Robson Program provides wide variety of research opportunities for student fellows

In 2017, The Robson Foundation, named for Former Dean John Robson, pledged $2.1 million to establish the John E. Robson Endowment for the study of business, public policy and government at Goizueta.

The gift established the John Robson Program, directed by Associate Professor of Finance Jeff Rosensweig, and is focused on the growing complexities of business and civics.

One opportunity the program provides is the ability for students to work as research fellows who are able to conduct research on various topics, ranging from social mobility to tracking the economic progress of countries in emerging markets.

Christine Crais 18C has been one of the first fellows for the Robson Program and has worked with Rosensweig to help create the backbone of the program, including producing content for the program’s website, executing marketing and advertising objectives as well as planning the program’s conference for the spring semester.

“I am very interested in marketing, advertising and communications, so all of the work I have done behind the scenes has been extremely beneficial to me and has given me experience that I hope to use in my future career,” Crais said.

Also helping with the conference in the spring is fellow Shauna Brandman 20BBA, double majoring in business and political science.

“A program for business, public policy and government fulfills all of my interests at once,” Brandman said. “It’s a dream program for me. While most research programs tend to just include analysis of scholarly sources, we will be organizing a conference, pairing with business executives that will be speaking and marketing the conference to the public.”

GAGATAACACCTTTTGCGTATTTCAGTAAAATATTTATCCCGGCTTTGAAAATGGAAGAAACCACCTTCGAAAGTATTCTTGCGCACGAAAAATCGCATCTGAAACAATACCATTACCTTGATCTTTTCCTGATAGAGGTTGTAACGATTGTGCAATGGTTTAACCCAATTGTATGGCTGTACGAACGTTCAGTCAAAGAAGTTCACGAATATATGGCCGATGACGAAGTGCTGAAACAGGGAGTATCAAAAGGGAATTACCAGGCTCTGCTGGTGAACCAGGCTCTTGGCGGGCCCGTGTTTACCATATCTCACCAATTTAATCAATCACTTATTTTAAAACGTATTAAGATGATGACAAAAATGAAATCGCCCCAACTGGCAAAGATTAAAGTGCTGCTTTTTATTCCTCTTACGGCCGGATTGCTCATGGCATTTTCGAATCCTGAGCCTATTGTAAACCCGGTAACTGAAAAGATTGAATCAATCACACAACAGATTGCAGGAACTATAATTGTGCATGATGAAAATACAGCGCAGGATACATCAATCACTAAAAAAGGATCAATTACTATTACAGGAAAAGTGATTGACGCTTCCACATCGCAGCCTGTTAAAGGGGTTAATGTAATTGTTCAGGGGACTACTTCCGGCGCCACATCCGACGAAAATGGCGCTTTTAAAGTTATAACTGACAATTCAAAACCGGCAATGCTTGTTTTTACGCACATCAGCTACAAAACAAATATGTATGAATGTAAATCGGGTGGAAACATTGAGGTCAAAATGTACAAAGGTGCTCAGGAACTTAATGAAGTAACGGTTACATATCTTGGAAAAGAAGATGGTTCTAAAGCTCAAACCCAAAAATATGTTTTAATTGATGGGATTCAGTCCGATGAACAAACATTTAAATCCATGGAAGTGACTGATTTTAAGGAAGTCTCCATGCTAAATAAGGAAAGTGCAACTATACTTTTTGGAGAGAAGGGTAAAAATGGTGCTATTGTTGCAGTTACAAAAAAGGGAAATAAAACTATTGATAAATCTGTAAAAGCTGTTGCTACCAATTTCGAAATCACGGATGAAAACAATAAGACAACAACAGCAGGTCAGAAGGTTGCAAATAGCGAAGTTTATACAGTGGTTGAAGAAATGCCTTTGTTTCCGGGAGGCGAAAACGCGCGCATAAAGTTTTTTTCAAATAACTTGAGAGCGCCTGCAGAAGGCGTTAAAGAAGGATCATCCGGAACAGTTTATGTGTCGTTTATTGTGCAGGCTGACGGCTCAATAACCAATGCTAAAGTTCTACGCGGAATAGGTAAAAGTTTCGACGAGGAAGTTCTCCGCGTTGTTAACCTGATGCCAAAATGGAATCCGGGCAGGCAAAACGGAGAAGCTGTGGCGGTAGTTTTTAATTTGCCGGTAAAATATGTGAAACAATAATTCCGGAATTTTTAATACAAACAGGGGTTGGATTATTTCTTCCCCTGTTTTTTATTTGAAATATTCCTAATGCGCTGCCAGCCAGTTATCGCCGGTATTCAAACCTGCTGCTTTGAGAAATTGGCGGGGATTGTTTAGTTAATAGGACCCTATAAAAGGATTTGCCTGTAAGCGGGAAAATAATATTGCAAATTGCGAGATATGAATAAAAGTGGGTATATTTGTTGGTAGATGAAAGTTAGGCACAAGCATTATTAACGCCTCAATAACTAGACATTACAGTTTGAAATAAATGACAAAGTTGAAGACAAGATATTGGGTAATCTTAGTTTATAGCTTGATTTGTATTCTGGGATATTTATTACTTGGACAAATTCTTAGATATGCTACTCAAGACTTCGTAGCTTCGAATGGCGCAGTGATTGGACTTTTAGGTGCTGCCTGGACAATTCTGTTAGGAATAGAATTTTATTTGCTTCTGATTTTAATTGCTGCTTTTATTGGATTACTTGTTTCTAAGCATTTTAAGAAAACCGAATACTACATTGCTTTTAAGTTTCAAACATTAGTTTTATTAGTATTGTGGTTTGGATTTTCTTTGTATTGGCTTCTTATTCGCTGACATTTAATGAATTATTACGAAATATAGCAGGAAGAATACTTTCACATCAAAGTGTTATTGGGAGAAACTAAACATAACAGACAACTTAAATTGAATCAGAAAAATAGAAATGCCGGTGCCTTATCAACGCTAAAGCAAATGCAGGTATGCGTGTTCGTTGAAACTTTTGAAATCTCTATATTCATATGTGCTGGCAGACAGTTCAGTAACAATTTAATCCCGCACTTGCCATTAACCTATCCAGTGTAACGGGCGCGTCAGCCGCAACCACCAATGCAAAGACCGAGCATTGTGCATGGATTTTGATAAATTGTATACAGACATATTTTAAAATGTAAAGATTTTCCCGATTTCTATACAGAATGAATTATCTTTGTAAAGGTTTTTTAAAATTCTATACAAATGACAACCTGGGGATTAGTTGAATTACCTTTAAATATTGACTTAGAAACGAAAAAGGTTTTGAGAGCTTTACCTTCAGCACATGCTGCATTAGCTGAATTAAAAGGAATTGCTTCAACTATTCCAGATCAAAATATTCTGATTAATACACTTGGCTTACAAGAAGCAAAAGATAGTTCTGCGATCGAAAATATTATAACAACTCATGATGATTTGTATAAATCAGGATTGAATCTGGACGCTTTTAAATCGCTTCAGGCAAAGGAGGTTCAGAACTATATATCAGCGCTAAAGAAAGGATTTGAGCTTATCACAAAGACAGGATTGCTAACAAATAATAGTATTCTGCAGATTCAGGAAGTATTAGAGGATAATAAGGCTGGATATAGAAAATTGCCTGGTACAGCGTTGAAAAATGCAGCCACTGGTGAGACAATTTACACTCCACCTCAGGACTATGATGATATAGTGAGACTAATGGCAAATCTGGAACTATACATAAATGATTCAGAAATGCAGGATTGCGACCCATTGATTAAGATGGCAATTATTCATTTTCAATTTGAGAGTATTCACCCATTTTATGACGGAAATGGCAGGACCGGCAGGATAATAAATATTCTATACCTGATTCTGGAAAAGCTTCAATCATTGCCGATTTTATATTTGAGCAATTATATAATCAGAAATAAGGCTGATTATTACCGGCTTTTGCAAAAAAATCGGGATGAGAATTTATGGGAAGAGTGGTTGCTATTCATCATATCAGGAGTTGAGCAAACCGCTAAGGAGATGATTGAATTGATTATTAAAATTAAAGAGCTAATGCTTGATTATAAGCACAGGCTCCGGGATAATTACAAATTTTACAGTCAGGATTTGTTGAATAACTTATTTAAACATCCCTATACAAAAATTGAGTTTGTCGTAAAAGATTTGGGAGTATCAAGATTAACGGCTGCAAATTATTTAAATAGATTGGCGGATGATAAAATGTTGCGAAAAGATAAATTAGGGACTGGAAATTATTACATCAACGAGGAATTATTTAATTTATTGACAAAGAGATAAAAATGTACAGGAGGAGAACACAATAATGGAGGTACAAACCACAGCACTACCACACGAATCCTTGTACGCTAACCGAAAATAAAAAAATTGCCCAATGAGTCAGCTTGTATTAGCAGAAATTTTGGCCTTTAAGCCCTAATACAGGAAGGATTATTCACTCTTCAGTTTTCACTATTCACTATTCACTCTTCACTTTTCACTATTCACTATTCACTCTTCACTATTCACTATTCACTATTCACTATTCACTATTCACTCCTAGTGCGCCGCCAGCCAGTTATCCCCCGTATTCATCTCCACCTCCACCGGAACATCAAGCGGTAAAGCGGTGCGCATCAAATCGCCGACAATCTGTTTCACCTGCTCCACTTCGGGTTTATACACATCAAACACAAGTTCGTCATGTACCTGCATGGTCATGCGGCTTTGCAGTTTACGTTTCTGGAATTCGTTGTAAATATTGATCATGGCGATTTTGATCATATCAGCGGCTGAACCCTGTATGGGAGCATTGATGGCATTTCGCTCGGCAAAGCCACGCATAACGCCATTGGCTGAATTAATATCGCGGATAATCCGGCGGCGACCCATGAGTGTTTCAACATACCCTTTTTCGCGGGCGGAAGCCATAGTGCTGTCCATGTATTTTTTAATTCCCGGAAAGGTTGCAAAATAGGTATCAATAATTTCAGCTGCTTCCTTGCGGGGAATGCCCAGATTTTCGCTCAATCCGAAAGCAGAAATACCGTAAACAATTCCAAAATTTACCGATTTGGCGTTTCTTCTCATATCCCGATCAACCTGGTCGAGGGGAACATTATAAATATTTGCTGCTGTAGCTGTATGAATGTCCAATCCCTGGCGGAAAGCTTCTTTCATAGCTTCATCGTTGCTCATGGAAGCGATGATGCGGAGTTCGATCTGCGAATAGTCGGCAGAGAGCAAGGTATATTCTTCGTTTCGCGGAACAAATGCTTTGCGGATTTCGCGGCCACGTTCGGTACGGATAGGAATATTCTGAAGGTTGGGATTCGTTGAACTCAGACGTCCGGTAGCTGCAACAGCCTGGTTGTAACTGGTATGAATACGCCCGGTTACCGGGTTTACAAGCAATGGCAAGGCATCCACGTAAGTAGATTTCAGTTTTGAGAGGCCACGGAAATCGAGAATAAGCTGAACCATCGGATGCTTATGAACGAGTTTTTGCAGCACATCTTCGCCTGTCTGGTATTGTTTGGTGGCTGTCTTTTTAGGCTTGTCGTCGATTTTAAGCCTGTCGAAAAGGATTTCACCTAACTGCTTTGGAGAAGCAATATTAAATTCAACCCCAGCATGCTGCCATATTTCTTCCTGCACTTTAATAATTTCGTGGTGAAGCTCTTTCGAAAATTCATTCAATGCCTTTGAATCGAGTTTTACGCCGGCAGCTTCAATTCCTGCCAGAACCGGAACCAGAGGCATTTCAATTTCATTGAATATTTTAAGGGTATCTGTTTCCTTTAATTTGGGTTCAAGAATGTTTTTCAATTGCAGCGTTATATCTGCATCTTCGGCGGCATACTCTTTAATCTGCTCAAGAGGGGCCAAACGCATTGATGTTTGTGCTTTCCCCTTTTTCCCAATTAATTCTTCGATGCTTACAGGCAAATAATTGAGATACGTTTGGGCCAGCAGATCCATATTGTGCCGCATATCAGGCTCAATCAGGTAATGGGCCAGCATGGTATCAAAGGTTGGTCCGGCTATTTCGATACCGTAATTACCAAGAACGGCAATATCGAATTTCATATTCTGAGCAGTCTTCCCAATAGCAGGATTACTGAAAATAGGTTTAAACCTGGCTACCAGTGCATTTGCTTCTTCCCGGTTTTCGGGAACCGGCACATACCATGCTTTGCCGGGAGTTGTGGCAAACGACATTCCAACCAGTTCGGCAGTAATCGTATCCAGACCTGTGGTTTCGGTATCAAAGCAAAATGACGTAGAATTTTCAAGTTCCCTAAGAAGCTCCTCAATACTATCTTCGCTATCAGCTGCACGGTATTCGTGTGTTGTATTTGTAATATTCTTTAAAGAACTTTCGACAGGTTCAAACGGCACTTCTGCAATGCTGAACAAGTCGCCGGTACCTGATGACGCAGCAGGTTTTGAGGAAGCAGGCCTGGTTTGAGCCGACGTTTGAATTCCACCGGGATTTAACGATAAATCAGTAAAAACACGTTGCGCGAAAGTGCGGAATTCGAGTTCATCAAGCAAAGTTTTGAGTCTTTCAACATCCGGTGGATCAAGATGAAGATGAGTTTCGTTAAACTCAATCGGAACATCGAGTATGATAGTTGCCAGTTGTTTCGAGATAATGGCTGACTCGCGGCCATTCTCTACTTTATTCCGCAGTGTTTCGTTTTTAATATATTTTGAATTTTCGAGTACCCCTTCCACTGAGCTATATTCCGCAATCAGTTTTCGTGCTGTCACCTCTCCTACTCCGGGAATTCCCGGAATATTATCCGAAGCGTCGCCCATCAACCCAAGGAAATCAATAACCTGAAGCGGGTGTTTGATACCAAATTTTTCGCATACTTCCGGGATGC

Dean Robson (centered) pictured with students and faculty, including Jeff Rosensweig (far left).

Recent alum Celeste Leonard 17BBA said the program enabled her to better understand the subjects she was learning in her classes as well as gave her the opportunity to explore the topics she was most interested in.

“Some people think that research opportunities stop once you move out of the sciences and humanities, but there is interesting and impactful research happening in all of the departments at Emory,” Leonard said. “This program gave me a deeper understanding of finance topics and helped me see the continuous evolution of the academic understanding of business and finance.”

The ability to pursue individual interests appealed to fellow Rohan Khatu 19C who was able to add a personal touch to his research opportunity.

“I conducted extensive research on my home country Singapore, specifically pertaining to the rise of the Singaporean economy and its impact on the world stage over the past 50 years,” Khatu said. “This was especially interesting because it enabled me to see my home country from a different perspective, and I value Singapore even more as a nation than I had previously been able to.”

For fellow Crawford Schneider 18C, he focused his research on three policy issues: workforce development, disruptive technologies and internet anti-trust law. Additionally, the program sponsored his trip to the Web Summit technology conference, which complemented his work with Invest Atlanta and the Atlanta Beltline to drive his research on disruptive technologies, including autonomous vehicles and bitcoin.

“I hope to interact with those who think differently,” Schneider said. “I believe that is the strength of the program — it brings together students from various academic fields to discuss how government and business co-operate. If we are able to assist each other both academically and professionally by lending our differentiated skill sets toward common goals, we could become a powerful force at Emory, in Atlanta and eventually across the country.”

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